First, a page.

I’m happy to report that the remake of Pocky and Rocky excels in the same way – and might also be the team’s most ambitious re-creation yet. Like the original, Reshrined is effectively a run n’ gun shooter played from an overhead perspective. You begin the game as the shrine maiden Pocky, while making your way through each stage taking out foes along the way. The initial available mode is a story mode which asks you to take control each of the various characters with story sequences dividing up the stages. Once completed, however, you can also jump into free mode allowing you to select any character you’ve unlocked and play through the game in two player mode without any interstitial scenes.
What makes this an ambitious remake? Well, it begins by recreating the Super NES original with greatly enhanced, higher-resolution pixel art. Without the constraints of memory and storage, the team is able to push the visuals, absolutely packing them with detail and life.
Beyond this though, individual sections of the game’s stages have been dramatically altered, with different landscapes, altered enemy patterns and new phases for boss fights. And after the first stage in the game’s story mode, things begin to change even more – instead of continuing as Pocky, you’ll take control of her tanuki companion Rocky and explore vastly different levels. There are moments when the paths of the original and Reshrined will cross, but much of the game is a completely new series of stages. Eventually, you’ll reconnect with some of the stage concepts from the Super NES game but the actual level design itself is radically altered. As a result, it winds up feeling more like a new game that borrows some elements rather than a typical remake. It’s really great stuff.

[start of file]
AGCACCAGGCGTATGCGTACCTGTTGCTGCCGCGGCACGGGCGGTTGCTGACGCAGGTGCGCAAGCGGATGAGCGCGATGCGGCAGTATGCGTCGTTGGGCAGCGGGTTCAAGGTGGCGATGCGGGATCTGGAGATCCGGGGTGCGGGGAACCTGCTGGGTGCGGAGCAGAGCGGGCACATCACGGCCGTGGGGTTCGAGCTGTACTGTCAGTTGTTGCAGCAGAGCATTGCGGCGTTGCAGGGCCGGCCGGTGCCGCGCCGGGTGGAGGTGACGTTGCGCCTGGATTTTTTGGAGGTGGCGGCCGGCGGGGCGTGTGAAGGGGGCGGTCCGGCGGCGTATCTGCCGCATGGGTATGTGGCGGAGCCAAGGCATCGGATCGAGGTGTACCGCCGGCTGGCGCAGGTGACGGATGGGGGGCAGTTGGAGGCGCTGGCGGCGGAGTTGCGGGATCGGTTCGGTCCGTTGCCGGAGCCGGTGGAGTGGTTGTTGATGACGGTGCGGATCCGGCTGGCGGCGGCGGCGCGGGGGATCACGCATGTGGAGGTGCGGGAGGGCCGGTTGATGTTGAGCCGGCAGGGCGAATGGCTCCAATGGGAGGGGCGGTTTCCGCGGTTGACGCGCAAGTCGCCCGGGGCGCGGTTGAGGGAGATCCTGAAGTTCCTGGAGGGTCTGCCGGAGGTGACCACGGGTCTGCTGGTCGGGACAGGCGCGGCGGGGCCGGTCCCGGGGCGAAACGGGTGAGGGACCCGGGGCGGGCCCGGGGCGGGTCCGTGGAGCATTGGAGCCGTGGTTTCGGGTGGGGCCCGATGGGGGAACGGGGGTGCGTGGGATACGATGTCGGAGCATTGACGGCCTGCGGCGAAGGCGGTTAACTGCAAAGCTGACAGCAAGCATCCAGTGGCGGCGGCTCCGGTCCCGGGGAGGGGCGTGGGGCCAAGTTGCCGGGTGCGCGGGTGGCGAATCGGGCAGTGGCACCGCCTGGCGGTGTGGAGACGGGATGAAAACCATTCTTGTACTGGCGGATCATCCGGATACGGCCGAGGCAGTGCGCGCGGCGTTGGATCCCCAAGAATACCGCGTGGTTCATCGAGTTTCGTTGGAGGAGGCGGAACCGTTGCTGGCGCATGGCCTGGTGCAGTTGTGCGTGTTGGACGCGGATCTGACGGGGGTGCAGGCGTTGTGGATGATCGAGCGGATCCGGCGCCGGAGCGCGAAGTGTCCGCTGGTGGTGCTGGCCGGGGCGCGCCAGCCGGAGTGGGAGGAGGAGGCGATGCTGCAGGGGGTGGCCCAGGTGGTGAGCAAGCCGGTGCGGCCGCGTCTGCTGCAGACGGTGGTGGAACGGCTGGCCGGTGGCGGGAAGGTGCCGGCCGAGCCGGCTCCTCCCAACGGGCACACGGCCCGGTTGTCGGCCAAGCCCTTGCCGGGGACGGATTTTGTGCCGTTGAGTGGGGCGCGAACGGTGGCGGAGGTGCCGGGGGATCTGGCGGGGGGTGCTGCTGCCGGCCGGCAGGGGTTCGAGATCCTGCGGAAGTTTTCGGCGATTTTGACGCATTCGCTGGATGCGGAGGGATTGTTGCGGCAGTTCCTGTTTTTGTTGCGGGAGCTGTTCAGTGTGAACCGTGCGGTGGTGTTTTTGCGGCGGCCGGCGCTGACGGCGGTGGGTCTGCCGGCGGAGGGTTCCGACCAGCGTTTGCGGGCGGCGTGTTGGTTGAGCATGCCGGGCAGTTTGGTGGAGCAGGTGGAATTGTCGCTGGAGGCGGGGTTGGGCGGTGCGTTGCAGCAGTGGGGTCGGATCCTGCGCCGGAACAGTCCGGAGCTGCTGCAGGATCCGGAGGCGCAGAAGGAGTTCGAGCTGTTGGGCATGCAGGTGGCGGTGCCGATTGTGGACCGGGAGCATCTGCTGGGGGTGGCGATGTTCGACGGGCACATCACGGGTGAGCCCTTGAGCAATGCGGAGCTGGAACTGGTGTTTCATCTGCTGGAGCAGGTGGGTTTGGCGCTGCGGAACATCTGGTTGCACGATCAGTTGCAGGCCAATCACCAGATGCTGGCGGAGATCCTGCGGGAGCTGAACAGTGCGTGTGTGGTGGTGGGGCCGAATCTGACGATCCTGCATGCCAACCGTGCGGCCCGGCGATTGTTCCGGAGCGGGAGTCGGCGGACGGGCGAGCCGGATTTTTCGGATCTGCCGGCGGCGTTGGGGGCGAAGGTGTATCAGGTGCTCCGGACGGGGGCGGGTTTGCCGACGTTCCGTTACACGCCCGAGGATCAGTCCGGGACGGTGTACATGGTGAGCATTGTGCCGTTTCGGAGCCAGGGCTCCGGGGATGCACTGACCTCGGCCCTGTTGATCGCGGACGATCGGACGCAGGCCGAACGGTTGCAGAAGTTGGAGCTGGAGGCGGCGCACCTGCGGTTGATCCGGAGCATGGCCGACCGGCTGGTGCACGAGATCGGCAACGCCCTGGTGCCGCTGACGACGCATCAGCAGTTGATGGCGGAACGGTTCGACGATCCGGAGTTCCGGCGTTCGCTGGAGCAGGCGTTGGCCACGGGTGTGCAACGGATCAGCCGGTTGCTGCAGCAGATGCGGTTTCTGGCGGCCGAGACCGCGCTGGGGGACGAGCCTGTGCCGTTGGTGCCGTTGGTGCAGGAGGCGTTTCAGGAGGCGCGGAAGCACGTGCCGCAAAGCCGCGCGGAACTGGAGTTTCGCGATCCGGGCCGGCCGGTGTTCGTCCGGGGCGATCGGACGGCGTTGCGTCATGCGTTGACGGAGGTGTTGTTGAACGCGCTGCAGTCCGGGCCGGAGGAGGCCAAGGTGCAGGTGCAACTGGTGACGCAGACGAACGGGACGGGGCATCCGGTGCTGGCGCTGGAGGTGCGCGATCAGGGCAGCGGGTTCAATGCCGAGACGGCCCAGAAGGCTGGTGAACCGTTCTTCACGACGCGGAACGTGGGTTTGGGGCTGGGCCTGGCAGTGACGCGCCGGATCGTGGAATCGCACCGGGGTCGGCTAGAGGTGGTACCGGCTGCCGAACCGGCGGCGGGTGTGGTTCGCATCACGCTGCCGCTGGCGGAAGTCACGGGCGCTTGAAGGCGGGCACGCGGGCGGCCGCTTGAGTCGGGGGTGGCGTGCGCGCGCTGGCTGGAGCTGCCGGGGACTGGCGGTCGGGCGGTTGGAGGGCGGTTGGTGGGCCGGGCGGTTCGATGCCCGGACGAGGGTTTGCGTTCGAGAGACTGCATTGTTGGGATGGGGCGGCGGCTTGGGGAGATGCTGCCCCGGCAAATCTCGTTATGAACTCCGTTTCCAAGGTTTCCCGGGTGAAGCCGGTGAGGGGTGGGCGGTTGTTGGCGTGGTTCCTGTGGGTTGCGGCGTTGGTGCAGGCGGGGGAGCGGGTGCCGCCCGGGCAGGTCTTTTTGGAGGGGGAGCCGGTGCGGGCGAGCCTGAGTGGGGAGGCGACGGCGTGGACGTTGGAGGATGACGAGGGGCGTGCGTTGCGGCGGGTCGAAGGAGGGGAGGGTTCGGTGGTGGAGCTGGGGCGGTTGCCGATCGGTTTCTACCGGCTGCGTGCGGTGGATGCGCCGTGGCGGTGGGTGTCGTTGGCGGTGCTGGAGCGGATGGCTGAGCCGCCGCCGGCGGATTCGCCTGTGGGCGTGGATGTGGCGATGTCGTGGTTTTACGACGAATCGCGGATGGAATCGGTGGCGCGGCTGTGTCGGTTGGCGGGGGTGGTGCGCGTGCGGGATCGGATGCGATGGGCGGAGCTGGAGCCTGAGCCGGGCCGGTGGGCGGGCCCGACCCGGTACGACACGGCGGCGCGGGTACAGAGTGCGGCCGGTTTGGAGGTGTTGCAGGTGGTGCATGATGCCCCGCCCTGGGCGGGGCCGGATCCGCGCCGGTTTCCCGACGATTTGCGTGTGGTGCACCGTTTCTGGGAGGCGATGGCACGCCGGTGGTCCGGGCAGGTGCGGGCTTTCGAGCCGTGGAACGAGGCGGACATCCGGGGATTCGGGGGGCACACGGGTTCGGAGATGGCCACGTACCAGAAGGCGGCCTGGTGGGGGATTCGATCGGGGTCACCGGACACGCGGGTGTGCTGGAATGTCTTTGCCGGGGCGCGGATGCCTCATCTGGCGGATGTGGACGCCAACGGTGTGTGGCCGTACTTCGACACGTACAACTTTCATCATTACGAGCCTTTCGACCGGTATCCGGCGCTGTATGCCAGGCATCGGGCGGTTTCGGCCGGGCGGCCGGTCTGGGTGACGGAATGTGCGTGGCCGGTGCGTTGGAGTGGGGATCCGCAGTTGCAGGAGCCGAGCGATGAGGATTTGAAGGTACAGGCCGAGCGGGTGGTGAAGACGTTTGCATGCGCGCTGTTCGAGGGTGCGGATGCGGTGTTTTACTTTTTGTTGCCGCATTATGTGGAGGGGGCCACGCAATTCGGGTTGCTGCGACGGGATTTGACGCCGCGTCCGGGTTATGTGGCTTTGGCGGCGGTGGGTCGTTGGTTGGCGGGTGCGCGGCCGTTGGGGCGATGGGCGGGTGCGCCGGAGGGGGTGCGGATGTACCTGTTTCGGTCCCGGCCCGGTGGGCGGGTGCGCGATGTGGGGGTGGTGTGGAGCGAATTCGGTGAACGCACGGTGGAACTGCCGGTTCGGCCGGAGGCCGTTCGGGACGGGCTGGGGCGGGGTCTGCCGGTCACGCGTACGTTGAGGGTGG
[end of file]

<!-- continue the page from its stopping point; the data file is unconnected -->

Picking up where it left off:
And just like Ninja Warriors and Wild Guns before it, Pocky and Rocky has hidden depth that makes it an exciting game to play and replay. Initially, you’ll find that shooting while dodging projectiles is the name of the game, but you’re quickly overwhelmed – making it tough to complete even the first stage. This is where the nuance comes into play – you’ll soon discover that your melee attack not only vanquishes enemies, it also destroys and reflects enemy projectiles. This becomes a key early strategy that is further enhanced by the addition of a dash move with invincibility frames and a bomb. Later in the game, you’ll gain other abilities as well – all of these stack to create a game that really rewards skilled play. Together with quick, responsive controls and superb presentation, making your way through the game is very satisfying.
From a DF perspective, beyond the actual game here I also find the way in which Tengo’s games are developed completely fascinating. The three key members of Tengo Project are continuing on from games they produced under the Natsume label for decades, and it’s so rare to see old-school game development persisting into the modern era. You can genuinely say that these guys are still making games like it’s 1991. Of course, this style of development never really disappeared, thanks to the rise of indie games, but it’s great to see these legends continue to hone their craft 30-something years later.